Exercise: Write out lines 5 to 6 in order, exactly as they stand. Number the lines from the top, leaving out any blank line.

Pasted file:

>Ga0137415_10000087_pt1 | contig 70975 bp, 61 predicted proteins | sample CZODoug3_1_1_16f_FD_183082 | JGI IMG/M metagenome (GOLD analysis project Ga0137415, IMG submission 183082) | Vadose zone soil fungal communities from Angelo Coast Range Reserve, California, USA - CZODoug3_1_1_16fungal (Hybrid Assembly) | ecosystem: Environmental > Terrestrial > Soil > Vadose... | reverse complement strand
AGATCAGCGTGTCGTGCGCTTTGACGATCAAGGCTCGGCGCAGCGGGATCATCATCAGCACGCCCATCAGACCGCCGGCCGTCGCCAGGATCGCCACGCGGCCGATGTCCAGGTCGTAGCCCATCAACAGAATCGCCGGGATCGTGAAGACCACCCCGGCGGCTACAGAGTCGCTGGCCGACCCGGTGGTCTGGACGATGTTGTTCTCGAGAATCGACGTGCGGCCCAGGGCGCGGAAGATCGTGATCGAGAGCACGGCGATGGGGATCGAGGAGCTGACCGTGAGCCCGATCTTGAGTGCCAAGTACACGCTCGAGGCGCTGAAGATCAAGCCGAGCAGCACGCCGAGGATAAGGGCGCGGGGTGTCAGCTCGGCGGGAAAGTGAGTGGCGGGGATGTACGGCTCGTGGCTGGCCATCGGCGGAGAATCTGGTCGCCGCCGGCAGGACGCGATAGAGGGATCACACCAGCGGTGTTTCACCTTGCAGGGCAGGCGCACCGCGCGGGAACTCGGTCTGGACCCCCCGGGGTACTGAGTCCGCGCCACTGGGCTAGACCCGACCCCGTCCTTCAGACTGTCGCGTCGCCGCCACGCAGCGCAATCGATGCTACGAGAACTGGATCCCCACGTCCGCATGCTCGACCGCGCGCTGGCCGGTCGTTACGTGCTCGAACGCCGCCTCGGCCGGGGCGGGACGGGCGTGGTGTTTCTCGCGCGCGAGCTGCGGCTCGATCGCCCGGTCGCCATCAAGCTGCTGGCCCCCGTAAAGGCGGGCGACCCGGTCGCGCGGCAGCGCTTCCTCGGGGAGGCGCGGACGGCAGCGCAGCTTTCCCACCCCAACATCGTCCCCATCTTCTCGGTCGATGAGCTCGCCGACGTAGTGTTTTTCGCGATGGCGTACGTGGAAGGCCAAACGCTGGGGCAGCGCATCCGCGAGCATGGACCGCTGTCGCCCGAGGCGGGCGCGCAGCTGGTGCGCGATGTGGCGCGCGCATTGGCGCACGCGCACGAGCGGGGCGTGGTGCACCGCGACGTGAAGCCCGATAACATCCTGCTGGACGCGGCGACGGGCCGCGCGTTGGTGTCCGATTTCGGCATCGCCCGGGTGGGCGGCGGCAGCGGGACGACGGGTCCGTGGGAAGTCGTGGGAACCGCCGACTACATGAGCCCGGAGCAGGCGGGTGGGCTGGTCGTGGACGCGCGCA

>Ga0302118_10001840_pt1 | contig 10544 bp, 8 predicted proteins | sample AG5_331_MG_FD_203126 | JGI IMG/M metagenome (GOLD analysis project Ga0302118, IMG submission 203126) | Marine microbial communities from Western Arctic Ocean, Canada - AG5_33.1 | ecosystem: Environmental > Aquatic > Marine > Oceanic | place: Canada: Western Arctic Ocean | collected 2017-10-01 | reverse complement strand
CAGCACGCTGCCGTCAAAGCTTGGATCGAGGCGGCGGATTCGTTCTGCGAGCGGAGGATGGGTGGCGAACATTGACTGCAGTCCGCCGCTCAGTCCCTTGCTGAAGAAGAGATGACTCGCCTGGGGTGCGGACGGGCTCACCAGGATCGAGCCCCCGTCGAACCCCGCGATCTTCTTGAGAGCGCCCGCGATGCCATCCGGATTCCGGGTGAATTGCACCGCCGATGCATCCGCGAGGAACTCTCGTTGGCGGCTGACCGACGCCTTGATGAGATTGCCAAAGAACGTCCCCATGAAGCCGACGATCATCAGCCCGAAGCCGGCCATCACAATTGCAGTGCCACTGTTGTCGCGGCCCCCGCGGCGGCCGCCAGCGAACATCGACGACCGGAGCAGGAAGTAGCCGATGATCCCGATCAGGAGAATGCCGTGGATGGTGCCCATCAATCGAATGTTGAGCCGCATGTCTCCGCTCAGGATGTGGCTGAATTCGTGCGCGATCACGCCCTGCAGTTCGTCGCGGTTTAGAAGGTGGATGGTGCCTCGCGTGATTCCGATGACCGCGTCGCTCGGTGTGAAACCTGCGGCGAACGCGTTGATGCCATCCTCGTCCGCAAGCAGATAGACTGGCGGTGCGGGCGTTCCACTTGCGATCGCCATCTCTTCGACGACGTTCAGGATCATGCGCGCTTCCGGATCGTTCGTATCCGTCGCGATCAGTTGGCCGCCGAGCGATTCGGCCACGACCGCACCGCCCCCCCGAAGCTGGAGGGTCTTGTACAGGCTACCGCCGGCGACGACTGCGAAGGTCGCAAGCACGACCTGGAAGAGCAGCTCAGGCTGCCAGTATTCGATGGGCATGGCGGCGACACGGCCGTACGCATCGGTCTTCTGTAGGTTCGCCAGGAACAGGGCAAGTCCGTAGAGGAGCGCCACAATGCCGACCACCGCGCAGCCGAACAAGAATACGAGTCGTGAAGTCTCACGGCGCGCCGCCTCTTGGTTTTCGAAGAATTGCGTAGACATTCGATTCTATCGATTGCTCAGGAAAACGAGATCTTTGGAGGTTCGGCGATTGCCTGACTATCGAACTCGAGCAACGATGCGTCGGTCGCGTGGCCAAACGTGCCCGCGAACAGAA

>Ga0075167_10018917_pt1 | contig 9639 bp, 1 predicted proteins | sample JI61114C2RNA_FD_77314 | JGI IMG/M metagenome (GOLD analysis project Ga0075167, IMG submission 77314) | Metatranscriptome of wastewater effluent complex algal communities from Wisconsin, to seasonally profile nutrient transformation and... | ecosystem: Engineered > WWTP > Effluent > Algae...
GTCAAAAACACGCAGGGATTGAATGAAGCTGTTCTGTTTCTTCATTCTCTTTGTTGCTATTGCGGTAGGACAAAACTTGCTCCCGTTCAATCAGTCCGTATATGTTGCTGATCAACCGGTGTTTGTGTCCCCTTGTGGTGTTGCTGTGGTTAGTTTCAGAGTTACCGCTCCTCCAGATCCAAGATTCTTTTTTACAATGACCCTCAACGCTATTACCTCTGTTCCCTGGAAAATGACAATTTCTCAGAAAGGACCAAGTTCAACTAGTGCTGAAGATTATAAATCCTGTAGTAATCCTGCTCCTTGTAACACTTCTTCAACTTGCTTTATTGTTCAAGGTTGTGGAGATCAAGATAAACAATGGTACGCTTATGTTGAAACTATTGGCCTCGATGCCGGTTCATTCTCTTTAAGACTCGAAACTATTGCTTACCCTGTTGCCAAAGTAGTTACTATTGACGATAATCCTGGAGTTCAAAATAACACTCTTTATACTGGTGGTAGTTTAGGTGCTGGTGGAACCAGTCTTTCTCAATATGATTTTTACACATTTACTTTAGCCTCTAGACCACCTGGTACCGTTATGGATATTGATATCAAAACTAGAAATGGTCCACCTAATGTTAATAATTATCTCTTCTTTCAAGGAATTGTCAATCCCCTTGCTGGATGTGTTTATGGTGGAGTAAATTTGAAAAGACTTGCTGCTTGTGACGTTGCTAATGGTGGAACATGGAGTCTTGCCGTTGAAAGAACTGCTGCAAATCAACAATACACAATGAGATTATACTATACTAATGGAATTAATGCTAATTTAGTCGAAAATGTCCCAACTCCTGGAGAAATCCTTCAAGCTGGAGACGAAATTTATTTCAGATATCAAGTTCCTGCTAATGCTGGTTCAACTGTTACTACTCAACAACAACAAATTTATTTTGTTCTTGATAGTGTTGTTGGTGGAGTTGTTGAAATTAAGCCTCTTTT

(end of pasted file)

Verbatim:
>Ga0075167_10018917_pt1 | contig 9639 bp, 1 predicted proteins | sample JI61114C2RNA_FD_77314 | JGI IMG/M metagenome (GOLD analysis project Ga0075167, IMG submission 77314) | Metatranscriptome of wastewater effluent complex algal communities from Wisconsin, to seasonally profile nutrient transformation and... | ecosystem: Engineered > WWTP > Effluent > Algae...
GTCAAAAACACGCAGGGATTGAATGAAGCTGTTCTGTTTCTTCATTCTCTTTGTTGCTATTGCGGTAGGACAAAACTTGCTCCCGTTCAATCAGTCCGTATATGTTGCTGATCAACCGGTGTTTGTGTCCCCTTGTGGTGTTGCTGTGGTTAGTTTCAGAGTTACCGCTCCTCCAGATCCAAGATTCTTTTTTACAATGACCCTCAACGCTATTACCTCTGTTCCCTGGAAAATGACAATTTCTCAGAAAGGACCAAGTTCAACTAGTGCTGAAGATTATAAATCCTGTAGTAATCCTGCTCCTTGTAACACTTCTTCAACTTGCTTTATTGTTCAAGGTTGTGGAGATCAAGATAAACAATGGTACGCTTATGTTGAAACTATTGGCCTCGATGCCGGTTCATTCTCTTTAAGACTCGAAACTATTGCTTACCCTGTTGCCAAAGTAGTTACTATTGACGATAATCCTGGAGTTCAAAATAACACTCTTTATACTGGTGGTAGTTTAGGTGCTGGTGGAACCAGTCTTTCTCAATATGATTTTTACACATTTACTTTAGCCTCTAGACCACCTGGTACCGTTATGGATATTGATATCAAAACTAGAAATGGTCCACCTAATGTTAATAATTATCTCTTCTTTCAAGGAATTGTCAATCCCCTTGCTGGATGTGTTTATGGTGGAGTAAATTTGAAAAGACTTGCTGCTTGTGACGTTGCTAATGGTGGAACATGGAGTCTTGCCGTTGAAAGAACTGCTGCAAATCAACAATACACAATGAGATTATACTATACTAATGGAATTAATGCTAATTTAGTCGAAAATGTCCCAACTCCTGGAGAAATCCTTCAAGCTGGAGACGAAATTTATTTCAGATATCAAGTTCCTGCTAATGCTGGTTCAACTGTTACTACTCAACAACAACAAATTTATTTTGTTCTTGATAGTGTTGTTGGTGGAGTTGTTGAAATTAAGCCTCTTTT